- Train operators to handle asymmetrical loads when their work includes this activity.
Forklift Inspection and Maintenance
- Establish a vehicle inspection and maintenance program.
- Retrofit old sit-down type forklifts with an operator restraint system if possible.
Workers on Foot
- Separate forklift traffic and other workers where possible.
- Limit some aisles to workers on foot only or forklifts only.
- Restrict the use of forklifts near time clocks, break rooms, cafeterias and main exits, particularly when the flow of workers on foot is at a peak (such as at the end of a shift or during breaks).
- Install physical barriers where practical to ensure that workstations are isolated from aisles traveled by forklifts.
- Evaluate intersections and other blind corners to determine whether overhead dome mirrors could improve the visibility of forklift operators or workers on foot.
- Make every effort to alert workers when a forklift is nearby. Use horns, audible backup alarms, and flashing lights to warn workers and other forklift operators in the area. Flashing lights are especially important in areas where the ambient noise level is high.
- Ensure that workplace safety inspections are routinely conducted by a person who can identify hazards and conditions that are dangerous to workers. Hazards include obstructions in the aisle, blind corners and intersections, and forklifts that come too close to workers on foot. The person who conducts the inspections should have the authority to implement prompt corrective measures.
- Install the workstations, control panel and equipment away from the aisle when possible. Do not store bins, racks or other materials at corners, intersections or other locations that obstruct the view of operators or workers at workstations.
- Enforce safe driving practices such as obeying speed limits, stopping at stop signs, and slowing down and blowing the horn at intersections.
- Repair and maintain cracks, crumbling edges and other defects on loading docks, aisles and other operating surfaces.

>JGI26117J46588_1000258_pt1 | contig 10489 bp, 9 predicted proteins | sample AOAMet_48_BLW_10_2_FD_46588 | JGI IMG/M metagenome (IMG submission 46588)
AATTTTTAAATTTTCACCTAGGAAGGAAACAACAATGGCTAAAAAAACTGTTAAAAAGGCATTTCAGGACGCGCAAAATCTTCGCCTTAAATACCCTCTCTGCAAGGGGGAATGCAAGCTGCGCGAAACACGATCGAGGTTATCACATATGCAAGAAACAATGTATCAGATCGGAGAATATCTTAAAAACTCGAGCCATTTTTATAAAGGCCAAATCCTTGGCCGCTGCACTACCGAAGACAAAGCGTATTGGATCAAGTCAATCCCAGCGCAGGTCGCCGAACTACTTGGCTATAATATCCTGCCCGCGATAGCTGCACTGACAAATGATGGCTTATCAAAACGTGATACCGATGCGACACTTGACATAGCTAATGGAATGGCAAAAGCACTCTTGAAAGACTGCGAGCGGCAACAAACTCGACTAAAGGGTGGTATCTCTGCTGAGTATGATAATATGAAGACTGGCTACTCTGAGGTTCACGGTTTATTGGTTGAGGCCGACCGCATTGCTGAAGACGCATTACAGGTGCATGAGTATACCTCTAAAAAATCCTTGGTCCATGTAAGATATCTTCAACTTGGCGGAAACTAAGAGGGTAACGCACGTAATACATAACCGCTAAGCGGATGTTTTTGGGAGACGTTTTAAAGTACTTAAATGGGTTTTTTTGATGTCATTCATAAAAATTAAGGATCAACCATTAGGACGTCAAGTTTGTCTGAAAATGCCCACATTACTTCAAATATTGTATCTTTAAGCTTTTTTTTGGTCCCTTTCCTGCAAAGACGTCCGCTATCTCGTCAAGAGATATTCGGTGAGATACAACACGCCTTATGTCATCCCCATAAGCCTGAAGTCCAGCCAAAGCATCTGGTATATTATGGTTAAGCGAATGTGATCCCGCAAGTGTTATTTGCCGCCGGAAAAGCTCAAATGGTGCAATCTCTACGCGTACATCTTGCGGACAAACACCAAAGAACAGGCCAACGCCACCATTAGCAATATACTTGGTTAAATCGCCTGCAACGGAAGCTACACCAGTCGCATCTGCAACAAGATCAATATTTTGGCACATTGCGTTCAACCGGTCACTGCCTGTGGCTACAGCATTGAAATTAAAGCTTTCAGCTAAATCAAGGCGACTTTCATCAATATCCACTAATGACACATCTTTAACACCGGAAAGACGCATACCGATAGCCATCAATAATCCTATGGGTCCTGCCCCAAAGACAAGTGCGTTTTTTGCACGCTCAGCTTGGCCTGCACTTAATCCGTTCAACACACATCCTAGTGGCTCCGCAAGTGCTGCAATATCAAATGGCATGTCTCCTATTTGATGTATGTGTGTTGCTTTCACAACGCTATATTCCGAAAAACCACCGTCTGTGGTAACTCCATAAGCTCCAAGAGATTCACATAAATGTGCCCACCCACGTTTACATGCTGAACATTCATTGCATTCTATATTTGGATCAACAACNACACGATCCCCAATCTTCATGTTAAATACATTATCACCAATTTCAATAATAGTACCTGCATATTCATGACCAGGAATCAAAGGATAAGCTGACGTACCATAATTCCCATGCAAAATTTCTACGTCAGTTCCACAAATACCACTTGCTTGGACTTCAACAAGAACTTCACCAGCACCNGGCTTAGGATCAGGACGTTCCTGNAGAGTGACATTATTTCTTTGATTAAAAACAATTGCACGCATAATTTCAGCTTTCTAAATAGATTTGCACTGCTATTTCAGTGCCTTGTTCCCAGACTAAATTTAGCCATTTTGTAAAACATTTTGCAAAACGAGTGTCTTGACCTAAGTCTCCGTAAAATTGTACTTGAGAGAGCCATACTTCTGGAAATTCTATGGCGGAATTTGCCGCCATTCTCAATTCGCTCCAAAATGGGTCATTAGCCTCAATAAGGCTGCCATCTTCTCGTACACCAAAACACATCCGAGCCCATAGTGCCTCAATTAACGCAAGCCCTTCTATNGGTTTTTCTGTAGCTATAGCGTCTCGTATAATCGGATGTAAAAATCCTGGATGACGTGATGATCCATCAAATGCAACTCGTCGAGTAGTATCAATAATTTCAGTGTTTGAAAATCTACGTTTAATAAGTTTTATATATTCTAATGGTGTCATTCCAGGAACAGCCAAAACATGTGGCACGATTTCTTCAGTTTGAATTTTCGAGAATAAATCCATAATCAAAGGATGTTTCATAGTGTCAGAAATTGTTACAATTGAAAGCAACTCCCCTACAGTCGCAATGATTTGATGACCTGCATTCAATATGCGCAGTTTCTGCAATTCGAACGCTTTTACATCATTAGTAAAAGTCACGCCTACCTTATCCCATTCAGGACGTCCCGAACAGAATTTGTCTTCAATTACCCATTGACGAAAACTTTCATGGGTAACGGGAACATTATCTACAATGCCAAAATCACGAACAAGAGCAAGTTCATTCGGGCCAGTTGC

- Operate the forklift only if you’ve been trained.
- Use seatbelts if they are available.
- Maintain a safe following distance from other forklifts — about three vehicle lengths.
- Follow the speed limit and other regulations.
- Drive with your load low — six or eight inches off the ground — and tilted slightly back.
- Exercise extra caution when driving over duckboards and bridge plates, and make sure your load is within capacity.
- Raise and lower your load only when you are stopped.
- Stop and sound the horn at intersections.
- Avoid sharp turns.
- Keep you arms and legs inside the vehicle.
- Be sure to wear a hard hat and other protective equipment when necessary.
- Be sure your load is stable and secure.
- When leaving the forklift, lower the forks, neutralize the controls, shut it off and set the brakes.
- Report to your supervisor any damage or problems that occur with a forklift during your shift.
- Do not jump from an overturning, sit-down type forklift. Stay with the truck if lateral or longitudinal tip-over occurs. Hold on firmly and lean in the opposite direction of the overturn.
For mobile crane lift safety, check out Plant Services‘ recent mobile crane lift planning checklist.
By David Butcher, Industry Market Trends